Singapore state-backed investor snaps up University City's Evo student apartments in latest big Philly real estate deal with overseas

Evo at Cira Centre South student housing tower, as seen from Cira Green public space atop adjacent parking garage.

The real-estate arm of Singapore’s state investor Temasek has paid $197.5 million for the 33-story Evo at Cira Centre South student housing tower near 30th Street Station, the latest major Philadelphia property to be snapped up by a big overseas investor.

Evo adds to a student housing portfolio that will provide Temasek’s Mapletree Investments Pte Ltd. “with a diversified and sustainable income, as well as strong returns,” it said in an emailed statement Friday.

The 347-unit tower was sold by a venture between Philadelphia-based Brandywine Realty Trust and Harrison Street Real Estate Capital of Chicago in a deal that closed Jan. 10, Brandywine said in a release.

The transaction follows acquisitions by South Korean, Swiss, and Kuwaiti buyers that show the growing attractiveness of second- and third-tier real estate markets such as Philadelphia, as competition among buyers in bigger cities such as New York and Los Angeles drives down returns, said Robert Fahey, a Philadelphia-based executive vice president with real estate services firm CBRE Group.

“Historically, top markets got most of the capital,” said Fahey, who has participated in some of the transactions involving foreign buyers as a broker. “Now Philadelphia is included in that.”

The current spate of transactions involving foreign buyers began in early 2016, when Seoul-based Korea Investment Management Co. acquired Cira Square, a 862,700-square-foot former postal building redeveloped by Brandywine into offices for the IRS, for $354 million.

About six months later, Swiss insurer Zurich Insurance Group bought the 98,000-square-foot 2.0 University Place office building in another part of University City, about a mile to the west, from a group led by developer Scott Mazo for $41.3 million.

More recently came the the July 2017 sale of the 1.8 million-square-foot Centre Square office complex near City Hall to what a recent report by commercial real estate firm JLL described as a joint venture of Nightingale Properties of New York and the Kuwait-based Wafra Group for $328 million.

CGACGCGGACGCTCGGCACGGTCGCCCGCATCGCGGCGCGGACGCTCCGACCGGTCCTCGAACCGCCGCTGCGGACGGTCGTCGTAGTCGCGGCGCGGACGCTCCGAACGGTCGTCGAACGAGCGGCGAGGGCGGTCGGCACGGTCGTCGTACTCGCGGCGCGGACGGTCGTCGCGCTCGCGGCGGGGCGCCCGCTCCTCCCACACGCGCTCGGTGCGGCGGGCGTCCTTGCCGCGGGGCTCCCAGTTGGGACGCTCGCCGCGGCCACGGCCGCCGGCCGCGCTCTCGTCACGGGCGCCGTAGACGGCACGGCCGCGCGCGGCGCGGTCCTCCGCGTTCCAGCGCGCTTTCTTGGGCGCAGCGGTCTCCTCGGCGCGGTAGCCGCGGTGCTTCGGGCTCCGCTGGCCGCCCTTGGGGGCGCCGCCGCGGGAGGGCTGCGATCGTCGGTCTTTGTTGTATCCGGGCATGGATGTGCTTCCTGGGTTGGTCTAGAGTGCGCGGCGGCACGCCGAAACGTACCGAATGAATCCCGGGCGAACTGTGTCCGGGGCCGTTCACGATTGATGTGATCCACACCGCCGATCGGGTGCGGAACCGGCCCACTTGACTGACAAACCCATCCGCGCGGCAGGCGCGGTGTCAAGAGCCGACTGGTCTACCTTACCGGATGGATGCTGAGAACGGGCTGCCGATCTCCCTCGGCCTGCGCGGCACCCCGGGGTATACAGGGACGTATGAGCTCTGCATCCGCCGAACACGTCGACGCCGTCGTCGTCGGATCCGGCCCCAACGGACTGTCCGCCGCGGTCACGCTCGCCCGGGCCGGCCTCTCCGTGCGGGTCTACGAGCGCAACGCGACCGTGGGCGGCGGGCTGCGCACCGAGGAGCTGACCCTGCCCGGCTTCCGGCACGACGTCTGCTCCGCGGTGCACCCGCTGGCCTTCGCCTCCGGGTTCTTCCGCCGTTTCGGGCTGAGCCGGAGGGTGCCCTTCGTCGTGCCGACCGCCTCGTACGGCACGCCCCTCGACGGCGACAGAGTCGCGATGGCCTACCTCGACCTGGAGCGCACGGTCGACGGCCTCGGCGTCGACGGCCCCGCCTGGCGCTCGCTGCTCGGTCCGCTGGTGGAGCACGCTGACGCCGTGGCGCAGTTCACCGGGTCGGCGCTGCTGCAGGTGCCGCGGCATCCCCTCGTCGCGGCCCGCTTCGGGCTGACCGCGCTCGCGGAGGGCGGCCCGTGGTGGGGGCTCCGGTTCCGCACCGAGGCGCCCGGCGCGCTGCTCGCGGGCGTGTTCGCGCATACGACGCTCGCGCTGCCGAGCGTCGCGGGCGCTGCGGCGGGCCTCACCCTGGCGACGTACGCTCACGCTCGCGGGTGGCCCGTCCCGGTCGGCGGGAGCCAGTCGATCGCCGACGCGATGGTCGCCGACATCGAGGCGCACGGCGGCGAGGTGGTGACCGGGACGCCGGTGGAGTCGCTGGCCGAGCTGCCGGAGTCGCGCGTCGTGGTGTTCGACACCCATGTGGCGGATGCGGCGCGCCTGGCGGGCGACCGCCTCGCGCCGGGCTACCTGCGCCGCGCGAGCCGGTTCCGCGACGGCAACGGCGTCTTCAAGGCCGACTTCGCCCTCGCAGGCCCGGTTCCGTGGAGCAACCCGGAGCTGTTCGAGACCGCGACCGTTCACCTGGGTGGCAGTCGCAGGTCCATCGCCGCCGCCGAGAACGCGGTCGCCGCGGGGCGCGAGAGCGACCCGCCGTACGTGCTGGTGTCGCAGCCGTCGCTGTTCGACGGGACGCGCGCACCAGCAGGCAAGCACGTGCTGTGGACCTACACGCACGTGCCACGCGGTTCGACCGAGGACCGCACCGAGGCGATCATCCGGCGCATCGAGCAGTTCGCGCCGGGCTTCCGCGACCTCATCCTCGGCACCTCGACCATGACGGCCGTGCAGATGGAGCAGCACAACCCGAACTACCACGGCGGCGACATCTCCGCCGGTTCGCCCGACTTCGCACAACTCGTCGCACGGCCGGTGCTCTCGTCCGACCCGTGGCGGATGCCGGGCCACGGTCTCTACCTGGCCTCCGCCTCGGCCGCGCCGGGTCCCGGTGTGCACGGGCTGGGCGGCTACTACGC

And in November, an Oaktree Capital Management entity said to be funded by South Korean investors bought the 621,000-square-foot Duane Morris Plaza at 30 S. 17th St. for $131.6 million.

The Evo student apartment building acquired this month by Mapletree shares University City’s Cira Centre South complex with Brandywine’s recently completed 49-story FMC Tower and a parking garage topped with public open space, as well as with Cira Square, the former postal building.

Late last year, Brandywine began work on its $3.5 billion Schuylkill Yards development, which is slated to eventually involve 8 million square feet of office space on 14 acres, to the immediate west of the Cira Centre South complex.

The Evo sale “was a wonderful opportunity to sell a non-core asset in a really core location for us,” Brandywine chief executive Jerry Sweeney said Friday during a conference call with analysts.

Evo is Mapletree’s first central Philadelphia purchase, though a joint venture between the company and an industrial-focused affiliate acquired a portfolio of data center properties in October that includes a server facility used by the Vanguard Group in the city’s far Northeast.

In Pennsylvania, it also owns SkyVue Apartments, a 627-bed student housing complex near University of Pittsburgh’s campus.

The Evo acquisition adds to Mapletree’s portfolio of 17 student housing properties across 16 U.S. cities comprising 12,000 beds as of June, when it announced its purchase of eight student apartment buildings from Kayne Anderson Real Estate Advisors of Boca Raton, Fla.

Sweeney said the addition of Evo to the Singapore-based company’s student housing portfolio, along with Brandywine’s earlier sale of the former postal building to the South Korean fund, demonstrate Philadelphia’s growing profile as a target for investors.

“The two sales we’ve done at Cira Center South have both been to foreign investors, which we think really starts to validate the investment thesis in Philadelphia that we’re trying to create,” he said.

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